Tuesday, February 24, 2009

Gays Living in Secrecy

BEIJING (UPI) -- Like most Chinese homosexuals, Han Yue strives to keep his secret from all but a close circle of gay friends. Like others, his biggest fear is that someone, someday, might find out he is gay.
``I've lived with this deep fear of discovery for years, and it knocks all the self-confidence out of you,'' he says, looking much older than his 32 years. ``Now I just feel inferior.''
Han Yue, a pseudonym, has been arrested twice. Once the police beat him and then informed his boss, costing him a promising job as a clerk at the Ministry of Culture.
His first homosexual encounter at 16 was snatched in the dark during a violent earthquake in 1976 that knocked out Beijing's electricity supply.
Subsequent encounters took place in parks, toilets and once at the so-called ``Democracy Wall'' in Beijing which, he says, was a favored meeting point for homosexuals during the brief democracy movement in 1979.
Han Yue is unsure of how many sexual partners he has had, but he knows the figure is high. He knows he has never used a condom and he knows, but does not care, about AIDS.
``Most of us think, 'The sooner I get it, the sooner I'll be dead,''' he said. ``We wouldn't think like that if we hadn't been hurt so badly.''
Now he shares a cramped Beijing flat with his mother. But he leaves every Lunar New Year -- China's equivalent of Christmas when families come together -- because his elder brother a few years back stumbled across a private diary recording his homosexual encounters.
``If I'm there at New Year my brother will eat, then he'll drink, then he could start talking about me and I would be finished,'' he says.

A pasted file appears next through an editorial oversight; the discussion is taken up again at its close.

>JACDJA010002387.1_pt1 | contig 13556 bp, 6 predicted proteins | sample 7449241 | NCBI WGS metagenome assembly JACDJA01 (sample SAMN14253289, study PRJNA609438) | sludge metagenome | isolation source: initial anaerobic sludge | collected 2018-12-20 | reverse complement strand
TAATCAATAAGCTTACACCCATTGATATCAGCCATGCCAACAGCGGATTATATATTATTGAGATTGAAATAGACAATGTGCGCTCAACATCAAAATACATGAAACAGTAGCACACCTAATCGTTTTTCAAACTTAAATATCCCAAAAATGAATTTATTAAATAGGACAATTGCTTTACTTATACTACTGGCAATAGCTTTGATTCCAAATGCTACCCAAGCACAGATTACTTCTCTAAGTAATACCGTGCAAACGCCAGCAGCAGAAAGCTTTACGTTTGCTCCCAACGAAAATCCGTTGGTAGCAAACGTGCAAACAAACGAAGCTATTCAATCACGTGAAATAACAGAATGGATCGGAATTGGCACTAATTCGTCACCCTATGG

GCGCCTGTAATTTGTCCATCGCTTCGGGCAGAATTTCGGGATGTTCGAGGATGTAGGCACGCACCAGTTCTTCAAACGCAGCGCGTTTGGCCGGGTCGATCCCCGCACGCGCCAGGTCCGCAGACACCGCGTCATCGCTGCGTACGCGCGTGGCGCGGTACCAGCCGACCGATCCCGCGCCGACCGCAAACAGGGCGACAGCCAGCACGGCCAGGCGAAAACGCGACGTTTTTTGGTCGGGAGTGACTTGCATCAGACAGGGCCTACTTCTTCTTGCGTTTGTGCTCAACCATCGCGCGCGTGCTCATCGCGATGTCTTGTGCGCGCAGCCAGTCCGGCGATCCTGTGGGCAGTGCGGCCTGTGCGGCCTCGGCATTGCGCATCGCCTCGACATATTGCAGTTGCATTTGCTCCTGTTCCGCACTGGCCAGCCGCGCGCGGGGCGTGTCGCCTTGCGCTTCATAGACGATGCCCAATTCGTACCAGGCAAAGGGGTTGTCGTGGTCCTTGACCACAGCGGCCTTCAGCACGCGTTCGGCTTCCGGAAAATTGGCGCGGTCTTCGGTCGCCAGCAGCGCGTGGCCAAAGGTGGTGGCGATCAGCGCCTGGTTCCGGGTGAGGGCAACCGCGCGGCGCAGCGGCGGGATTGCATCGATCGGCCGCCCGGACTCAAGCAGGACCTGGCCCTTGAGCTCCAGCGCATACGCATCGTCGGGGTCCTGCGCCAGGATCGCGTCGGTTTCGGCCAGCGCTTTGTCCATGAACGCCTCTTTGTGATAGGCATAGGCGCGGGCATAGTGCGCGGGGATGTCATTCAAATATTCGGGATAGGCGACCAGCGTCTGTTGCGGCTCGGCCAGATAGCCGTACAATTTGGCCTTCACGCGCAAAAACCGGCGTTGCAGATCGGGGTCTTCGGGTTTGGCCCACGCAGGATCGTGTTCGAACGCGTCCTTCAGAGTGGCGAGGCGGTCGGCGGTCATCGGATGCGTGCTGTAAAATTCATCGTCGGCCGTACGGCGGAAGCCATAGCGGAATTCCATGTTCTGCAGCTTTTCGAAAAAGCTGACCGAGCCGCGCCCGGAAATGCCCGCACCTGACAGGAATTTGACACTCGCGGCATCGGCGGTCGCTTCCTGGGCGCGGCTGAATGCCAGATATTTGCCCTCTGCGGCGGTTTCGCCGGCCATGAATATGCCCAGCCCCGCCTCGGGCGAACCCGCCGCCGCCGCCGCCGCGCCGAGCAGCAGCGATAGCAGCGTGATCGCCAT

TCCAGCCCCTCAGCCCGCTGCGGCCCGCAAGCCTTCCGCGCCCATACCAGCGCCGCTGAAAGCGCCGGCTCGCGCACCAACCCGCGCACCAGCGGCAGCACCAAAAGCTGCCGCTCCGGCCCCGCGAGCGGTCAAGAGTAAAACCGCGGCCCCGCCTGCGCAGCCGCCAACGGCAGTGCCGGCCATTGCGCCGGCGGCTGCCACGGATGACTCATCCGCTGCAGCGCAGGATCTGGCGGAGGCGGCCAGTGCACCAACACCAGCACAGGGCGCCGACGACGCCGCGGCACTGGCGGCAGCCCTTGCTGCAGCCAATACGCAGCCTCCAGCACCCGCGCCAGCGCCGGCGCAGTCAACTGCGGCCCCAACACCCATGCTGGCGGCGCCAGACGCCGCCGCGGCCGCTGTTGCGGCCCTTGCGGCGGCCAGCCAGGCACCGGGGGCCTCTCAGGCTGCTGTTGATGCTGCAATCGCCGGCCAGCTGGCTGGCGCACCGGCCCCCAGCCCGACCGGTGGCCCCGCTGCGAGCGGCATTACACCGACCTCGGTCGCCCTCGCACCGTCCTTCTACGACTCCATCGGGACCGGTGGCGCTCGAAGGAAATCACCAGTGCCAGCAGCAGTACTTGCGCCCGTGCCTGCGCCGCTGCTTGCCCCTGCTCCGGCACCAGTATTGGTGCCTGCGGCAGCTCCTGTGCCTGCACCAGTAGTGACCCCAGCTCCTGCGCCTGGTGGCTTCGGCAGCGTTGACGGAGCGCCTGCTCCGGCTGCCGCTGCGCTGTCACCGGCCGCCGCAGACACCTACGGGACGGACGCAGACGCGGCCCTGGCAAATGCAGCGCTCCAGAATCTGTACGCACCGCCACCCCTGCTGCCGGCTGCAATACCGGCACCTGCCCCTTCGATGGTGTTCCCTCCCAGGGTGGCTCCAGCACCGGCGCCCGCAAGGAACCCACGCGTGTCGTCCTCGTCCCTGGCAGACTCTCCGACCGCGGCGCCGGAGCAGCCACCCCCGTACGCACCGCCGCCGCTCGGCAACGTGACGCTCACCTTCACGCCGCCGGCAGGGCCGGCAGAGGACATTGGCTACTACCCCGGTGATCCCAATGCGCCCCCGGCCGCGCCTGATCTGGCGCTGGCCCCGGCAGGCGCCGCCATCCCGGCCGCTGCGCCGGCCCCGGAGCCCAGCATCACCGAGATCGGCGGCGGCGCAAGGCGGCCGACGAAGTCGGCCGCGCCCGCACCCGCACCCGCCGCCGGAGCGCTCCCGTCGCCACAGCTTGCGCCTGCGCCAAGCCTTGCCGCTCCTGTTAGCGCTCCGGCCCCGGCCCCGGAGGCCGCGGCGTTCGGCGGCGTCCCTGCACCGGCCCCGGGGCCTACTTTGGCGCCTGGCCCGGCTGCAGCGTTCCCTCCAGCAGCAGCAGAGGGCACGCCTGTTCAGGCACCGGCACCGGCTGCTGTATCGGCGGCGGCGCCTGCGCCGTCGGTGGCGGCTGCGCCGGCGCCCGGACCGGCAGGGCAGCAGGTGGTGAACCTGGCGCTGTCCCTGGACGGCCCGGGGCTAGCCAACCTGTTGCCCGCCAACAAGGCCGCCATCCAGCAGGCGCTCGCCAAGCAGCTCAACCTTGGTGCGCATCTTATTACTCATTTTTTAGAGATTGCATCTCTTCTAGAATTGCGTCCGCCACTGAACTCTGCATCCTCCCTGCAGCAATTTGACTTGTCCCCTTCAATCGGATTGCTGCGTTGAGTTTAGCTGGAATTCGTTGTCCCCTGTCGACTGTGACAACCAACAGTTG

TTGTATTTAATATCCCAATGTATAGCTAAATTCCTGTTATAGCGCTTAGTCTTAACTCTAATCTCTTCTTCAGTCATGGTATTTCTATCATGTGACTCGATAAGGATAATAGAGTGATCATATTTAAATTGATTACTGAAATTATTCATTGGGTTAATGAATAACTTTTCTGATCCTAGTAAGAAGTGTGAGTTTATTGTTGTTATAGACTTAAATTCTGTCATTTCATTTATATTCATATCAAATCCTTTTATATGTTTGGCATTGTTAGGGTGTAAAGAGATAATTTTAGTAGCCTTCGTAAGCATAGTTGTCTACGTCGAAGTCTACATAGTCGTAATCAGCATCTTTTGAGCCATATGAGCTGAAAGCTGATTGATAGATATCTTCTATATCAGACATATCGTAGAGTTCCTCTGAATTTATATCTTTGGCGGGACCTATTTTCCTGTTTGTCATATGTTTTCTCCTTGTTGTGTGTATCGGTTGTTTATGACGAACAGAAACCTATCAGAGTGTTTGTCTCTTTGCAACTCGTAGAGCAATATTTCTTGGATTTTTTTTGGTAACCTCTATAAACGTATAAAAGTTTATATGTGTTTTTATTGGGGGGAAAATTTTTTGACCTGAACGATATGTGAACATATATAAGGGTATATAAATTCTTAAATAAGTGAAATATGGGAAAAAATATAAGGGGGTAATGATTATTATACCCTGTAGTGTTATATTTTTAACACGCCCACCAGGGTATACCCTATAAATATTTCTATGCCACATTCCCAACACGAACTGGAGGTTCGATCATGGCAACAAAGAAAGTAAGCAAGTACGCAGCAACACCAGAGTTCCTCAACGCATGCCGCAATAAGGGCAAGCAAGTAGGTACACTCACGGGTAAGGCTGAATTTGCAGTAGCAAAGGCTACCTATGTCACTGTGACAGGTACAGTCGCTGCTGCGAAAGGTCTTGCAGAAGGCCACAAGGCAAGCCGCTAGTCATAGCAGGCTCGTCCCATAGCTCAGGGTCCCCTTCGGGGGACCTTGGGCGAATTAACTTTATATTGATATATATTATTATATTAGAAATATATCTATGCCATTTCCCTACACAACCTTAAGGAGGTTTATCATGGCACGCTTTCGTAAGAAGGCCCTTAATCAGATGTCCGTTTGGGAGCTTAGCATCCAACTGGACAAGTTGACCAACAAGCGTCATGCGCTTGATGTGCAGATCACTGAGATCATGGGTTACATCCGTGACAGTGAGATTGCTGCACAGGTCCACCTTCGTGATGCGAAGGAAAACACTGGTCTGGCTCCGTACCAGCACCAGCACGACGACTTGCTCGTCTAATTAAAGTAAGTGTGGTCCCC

In secret, he attends ``Men's World,'' China's first support group for gay men set up in late 1992. But he is skeptical of recent official attempts to publicize the existence of homosexuality in China.
``The newspapers talk about how hard it is abroad, about how gays in America and Europe are mistreated, but they never talk about how hard it is for Chinese homosexuals,'' he said. ``We don't live like human beings. We live the life of ghosts.''
``The Forest of Ghosts'' also is the title for a book Han Yue has written recalling his experiences and those of gay friends. Stories of arrest and beatings at the hands of the police that, he says, happen every day.
The book includes a particularly disturbing passage describing the arrest and rape of one of his gay companions by members of the People's Militia, the volunteer civilian force that often patrols homosexual haunts.
``It broke him,'' Han Yue recalls. ``He wanted to commit suicide.'' ``The Forest of Ghosts'' has attracted the interest of a state-run publishing firm in south China's freewheeling Hainan Province, but so far the company's managers say the book is too sensitive to put on the market.
To Han Yue, their decision comes as little surprise. ``This is still China,'' he said. ``I really love my country like I love my mother, but she's not perfect and in some respects I hate her with all my heart.''

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